"This has been the largest year we've had since 1999 — with the millennium," Heck explained. "People are celebrating for lesser reasons. They're tired of the doom and gloom. It's all right to open a bottle and celebrate Friday."
Korbel Champagne Cellars has 13 percent share of the overall sparkling wine market and, according to Heck, owns more than half the U.S. market for wine produced using the premium Method Champenoise. He noted that sales are being helped by mixologists using champagne in cocktails. The winery also finally created a Sweet Rose and Sweet Cuvee — sales of those wines are growing faster than traditional champagne. (Read More: Did Obama Just Take Default Off the Table?)
According to Nielsen, which tracks the trends of consumers, new categories are especially popular right now: Prosecco sales have grown 40 percent over the last year, and Moscato sales have doubled. Bottles for $10-$25 are the best sellers, which is right where Korbel's products are priced.
The French have not been pleased and have released a new campaign: "Champagne only comes from Champagne, France." Technically, this is true, though the U.S. allows anyone who used "champagne" on labels before 2006 to continue using the name as long as labels also identify where it comes from, e.g., "California Champagne" or "Russian River Champagne."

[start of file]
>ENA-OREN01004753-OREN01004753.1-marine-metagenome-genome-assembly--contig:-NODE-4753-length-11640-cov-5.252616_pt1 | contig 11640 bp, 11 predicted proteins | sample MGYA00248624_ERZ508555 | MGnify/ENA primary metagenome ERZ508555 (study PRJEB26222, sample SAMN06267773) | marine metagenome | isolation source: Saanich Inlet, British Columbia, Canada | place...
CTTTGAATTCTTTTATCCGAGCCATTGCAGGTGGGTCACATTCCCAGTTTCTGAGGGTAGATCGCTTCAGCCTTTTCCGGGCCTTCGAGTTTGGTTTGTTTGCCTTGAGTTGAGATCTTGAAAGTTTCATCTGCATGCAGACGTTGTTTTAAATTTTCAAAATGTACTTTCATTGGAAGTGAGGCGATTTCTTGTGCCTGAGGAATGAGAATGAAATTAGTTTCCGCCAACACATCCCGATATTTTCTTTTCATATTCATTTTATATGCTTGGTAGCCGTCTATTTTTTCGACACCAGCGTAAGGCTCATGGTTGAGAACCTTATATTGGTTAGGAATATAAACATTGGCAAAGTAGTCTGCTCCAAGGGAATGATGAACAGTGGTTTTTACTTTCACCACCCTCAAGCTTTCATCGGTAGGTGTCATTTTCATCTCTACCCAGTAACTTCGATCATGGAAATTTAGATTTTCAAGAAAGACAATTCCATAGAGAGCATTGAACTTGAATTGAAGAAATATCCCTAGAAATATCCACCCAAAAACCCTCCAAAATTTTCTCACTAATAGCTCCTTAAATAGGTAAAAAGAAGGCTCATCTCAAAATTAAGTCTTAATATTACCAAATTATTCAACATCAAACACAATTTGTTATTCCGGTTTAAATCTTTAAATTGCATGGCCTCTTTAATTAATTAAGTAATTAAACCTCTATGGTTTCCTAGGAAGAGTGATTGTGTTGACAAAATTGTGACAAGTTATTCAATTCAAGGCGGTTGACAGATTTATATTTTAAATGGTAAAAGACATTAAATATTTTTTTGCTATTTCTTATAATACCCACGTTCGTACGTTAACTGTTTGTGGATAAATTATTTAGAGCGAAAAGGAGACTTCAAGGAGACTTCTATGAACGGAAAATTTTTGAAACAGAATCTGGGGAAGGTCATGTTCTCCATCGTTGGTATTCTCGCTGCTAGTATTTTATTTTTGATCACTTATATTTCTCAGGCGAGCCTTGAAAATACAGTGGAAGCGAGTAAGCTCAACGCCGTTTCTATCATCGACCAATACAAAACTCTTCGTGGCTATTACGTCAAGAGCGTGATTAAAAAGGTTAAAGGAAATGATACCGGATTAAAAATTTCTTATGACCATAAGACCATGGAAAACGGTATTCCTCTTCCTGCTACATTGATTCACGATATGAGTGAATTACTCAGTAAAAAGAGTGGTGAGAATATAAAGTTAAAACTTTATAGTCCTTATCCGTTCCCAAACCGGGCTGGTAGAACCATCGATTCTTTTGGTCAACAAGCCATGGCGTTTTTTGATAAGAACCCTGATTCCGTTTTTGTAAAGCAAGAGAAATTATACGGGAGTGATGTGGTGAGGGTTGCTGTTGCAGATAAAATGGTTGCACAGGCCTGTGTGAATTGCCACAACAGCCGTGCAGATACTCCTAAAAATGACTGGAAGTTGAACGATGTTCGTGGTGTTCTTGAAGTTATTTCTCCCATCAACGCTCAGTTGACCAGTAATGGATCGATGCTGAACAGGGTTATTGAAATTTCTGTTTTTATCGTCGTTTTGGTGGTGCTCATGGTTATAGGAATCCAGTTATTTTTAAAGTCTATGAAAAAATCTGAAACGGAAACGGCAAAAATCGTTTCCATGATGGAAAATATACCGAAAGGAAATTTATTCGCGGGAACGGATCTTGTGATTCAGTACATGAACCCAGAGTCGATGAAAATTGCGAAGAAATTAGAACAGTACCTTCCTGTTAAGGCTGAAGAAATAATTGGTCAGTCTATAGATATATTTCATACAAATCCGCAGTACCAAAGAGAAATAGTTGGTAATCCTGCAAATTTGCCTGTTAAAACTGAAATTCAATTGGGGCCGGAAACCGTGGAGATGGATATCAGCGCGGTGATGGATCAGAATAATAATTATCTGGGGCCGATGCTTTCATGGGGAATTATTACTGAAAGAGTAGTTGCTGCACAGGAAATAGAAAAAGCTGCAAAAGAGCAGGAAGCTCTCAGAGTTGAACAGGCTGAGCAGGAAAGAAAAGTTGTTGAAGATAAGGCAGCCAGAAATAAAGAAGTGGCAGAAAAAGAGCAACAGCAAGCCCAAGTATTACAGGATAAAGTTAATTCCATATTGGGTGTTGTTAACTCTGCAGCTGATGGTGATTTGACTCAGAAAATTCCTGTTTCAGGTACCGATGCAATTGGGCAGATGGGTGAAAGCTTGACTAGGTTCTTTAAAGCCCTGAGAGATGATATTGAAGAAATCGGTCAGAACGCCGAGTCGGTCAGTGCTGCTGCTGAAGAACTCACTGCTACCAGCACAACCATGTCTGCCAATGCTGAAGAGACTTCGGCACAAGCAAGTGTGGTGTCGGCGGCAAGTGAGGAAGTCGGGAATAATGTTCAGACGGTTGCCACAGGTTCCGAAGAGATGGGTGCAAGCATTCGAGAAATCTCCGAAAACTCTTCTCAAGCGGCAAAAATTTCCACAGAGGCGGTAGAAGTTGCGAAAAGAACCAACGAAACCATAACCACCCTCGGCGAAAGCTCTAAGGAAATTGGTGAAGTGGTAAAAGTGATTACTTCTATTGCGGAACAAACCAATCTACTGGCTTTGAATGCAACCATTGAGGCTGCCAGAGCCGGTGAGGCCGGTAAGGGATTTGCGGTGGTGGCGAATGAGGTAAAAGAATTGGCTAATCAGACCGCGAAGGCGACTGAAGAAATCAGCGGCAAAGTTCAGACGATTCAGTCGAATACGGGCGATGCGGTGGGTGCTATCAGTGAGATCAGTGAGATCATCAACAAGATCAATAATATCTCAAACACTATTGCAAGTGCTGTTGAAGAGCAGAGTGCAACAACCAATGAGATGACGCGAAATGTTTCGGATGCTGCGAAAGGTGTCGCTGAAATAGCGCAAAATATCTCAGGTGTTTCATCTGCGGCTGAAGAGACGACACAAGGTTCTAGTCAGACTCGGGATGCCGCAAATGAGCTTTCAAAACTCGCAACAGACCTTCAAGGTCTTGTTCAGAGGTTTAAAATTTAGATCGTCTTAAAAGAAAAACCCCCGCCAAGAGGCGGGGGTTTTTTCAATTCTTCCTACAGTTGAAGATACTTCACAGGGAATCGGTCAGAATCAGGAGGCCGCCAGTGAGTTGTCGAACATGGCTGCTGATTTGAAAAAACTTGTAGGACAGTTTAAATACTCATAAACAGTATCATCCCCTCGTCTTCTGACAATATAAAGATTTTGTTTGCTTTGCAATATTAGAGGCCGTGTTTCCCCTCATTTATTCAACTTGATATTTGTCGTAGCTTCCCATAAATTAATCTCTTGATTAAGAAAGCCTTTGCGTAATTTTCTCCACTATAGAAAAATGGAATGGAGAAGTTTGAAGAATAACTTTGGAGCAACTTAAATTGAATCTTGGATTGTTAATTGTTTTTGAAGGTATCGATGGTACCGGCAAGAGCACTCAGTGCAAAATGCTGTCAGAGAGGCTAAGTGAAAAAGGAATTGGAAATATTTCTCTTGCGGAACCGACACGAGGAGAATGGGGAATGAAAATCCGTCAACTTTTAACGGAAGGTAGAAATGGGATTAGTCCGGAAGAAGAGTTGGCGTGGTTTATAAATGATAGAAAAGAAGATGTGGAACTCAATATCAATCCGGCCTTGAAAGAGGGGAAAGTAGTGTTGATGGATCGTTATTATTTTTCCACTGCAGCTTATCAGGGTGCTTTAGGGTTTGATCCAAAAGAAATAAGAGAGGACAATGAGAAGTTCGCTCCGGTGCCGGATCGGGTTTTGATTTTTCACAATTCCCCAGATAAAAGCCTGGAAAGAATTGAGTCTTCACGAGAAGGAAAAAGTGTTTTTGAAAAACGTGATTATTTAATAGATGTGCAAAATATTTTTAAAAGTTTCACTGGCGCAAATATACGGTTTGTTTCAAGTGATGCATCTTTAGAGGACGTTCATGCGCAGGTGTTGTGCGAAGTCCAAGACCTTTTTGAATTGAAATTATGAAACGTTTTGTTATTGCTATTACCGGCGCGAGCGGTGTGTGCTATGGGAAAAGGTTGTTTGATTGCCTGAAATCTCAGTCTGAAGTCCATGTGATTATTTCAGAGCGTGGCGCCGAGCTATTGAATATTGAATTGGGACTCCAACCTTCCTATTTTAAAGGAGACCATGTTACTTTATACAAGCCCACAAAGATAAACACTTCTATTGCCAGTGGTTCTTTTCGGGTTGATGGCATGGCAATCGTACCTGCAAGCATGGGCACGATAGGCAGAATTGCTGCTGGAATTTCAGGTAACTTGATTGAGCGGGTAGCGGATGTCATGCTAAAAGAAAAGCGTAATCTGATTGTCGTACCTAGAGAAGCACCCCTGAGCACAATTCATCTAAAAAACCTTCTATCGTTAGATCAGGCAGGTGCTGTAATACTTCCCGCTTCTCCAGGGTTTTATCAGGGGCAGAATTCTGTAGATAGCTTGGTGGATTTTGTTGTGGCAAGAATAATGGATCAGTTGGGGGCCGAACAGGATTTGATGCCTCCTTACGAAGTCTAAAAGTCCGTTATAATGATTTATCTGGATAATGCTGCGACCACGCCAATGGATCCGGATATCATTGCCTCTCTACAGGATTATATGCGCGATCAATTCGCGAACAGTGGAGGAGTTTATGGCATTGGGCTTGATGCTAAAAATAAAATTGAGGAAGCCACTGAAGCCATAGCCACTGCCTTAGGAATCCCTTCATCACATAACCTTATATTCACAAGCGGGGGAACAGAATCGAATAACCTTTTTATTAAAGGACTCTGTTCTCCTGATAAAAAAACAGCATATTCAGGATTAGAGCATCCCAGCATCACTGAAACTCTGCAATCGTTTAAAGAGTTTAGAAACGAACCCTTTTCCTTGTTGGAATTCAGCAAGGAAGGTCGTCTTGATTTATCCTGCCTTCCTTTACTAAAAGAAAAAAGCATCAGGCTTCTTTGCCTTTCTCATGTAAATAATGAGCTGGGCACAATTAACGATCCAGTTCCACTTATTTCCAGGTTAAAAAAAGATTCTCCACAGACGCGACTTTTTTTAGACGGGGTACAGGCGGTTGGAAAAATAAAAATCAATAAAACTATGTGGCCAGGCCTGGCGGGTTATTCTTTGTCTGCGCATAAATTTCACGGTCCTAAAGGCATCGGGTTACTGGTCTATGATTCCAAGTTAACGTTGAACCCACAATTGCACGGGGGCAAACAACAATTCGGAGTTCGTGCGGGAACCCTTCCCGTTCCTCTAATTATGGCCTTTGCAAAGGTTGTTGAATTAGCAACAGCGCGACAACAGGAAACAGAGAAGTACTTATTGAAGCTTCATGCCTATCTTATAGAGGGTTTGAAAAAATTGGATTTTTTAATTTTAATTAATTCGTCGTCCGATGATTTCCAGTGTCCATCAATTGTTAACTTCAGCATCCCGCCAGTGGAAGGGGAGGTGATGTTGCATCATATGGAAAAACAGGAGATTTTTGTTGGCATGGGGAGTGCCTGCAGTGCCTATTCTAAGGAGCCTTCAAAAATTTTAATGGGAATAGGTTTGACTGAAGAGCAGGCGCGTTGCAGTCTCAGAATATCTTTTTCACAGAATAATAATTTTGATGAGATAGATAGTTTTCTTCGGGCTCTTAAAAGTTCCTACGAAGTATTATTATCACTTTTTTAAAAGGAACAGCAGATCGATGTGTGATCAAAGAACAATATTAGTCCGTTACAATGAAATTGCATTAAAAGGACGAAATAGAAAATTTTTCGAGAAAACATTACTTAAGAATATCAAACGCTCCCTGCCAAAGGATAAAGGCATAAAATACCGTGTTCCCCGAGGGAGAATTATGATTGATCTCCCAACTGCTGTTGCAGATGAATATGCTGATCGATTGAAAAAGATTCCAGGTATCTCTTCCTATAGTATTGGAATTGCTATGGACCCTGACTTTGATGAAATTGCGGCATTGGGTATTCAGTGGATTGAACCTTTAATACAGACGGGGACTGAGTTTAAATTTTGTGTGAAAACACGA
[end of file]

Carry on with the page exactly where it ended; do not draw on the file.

"We've done more for champagne in this country than Champagne has," said Heck in reaction to France's campaign. "If the French didn't like it so much they should have said something 130 years ago." (Read More: Obama Gun Control Plan Faces Tough Road in Congress)
Heck pointed out the 2012 harvest was great in terms of quality and volume. Generally, a bumper crop would bring prices down, but this year it may be offset by projected smaller crops from Australia and Europe.
What concerns him the most is taxes, specifically excise taxes. Champagne and sparkling wines are taxed at $3.40 per wine gallon, compared to $1.07 for most table wines. "Champagne has been overtaxed since World War I," Heck went on to say.
The excise tax hasn't been raised since 1991, but with the federal government looking for more revenue sources, Heck fears it could rise again, which will toast champagne sales. "When they raised it in 1991, volume dropped, It took nine years to return."